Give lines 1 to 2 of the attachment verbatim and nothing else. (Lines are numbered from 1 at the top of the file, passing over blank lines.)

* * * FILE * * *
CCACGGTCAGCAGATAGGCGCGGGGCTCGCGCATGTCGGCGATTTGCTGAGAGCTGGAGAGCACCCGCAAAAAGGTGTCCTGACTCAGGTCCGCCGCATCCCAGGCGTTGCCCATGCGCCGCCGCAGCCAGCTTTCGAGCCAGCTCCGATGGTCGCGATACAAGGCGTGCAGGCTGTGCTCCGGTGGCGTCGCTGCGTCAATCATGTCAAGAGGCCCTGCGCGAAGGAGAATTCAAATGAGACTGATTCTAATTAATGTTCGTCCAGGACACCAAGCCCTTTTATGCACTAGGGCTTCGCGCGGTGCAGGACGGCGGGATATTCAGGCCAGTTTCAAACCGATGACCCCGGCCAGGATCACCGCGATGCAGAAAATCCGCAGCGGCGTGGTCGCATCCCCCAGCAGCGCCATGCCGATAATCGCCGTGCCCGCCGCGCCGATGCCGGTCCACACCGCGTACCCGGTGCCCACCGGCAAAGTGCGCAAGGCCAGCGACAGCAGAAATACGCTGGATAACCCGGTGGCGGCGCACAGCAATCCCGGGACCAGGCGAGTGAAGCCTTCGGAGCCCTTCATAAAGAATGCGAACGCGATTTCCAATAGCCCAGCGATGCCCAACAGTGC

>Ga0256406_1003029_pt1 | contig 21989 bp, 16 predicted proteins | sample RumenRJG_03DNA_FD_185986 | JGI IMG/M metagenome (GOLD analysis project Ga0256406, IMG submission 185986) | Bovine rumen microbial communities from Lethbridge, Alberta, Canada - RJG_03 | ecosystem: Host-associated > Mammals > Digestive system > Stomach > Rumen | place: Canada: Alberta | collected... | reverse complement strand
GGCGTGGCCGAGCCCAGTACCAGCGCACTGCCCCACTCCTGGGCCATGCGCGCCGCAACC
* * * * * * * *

CCACGGTCAGCAGATAGGCGCGGGGCTCGCGCATGTCGGCGATTTGCTGAGAGCTGGAGAGCACCCGCAAAAAGGTGTCCTGACTCAGGTCCGCCGCATCCCAGGCGTTGCCCATGCGCCGCCGCAGCCAGCTTTCGAGCCAGCTCCGATGGTCGCGATACAAGGCGTGCAGGCTGTGCTCCGGTGGCGTCGCTGCGTCAATCATGTCAAGAGGCCCTGCGCGAAGGAGAATTCAAATGAGACTGATTCTAATTAATGTTCGTCCAGGACACCAAGCCCTTTTATGCACTAGGGCTTCGCGCGGTGCAGGACGGCGGGATATTCAGGCCAGTTTCAAACCGATGACCCCGGCCAGGATCACCGCGATGCAGAAAATCCGCAGCGGCGTGGTCGCATCCCCCAGCAGCGCCATGCCGATAATCGCCGTGCCCGCCGCGCCGATGCCGGTCCACACCGCGTACCCGGTGCCCACCGGCAAAGTGCGCAAGGCCAGCGACAGCAGAAATACGCTGGATAACCCGGTGGCGGCGCACAGCAATCCCGGGACCAGGCGAGTGAAGCCTTCGGAGCCCTTCATAAAGAATGCGAACGCGATTTCCAATAGCCCAGCGATGCCCAACAGTGC

>Ga0256406_1003029_pt1 | contig 21989 bp, 16 predicted proteins | sample RumenRJG_03DNA_FD_185986 | JGI IMG/M metagenome (GOLD analysis project Ga0256406, IMG submission 185986) | Bovine rumen microbial communities from Lethbridge, Alberta, Canada - RJG_03 | ecosystem: Host-associated > Mammals > Digestive system > Stomach > Rumen | place: Canada: Alberta | collected... | reverse complement strand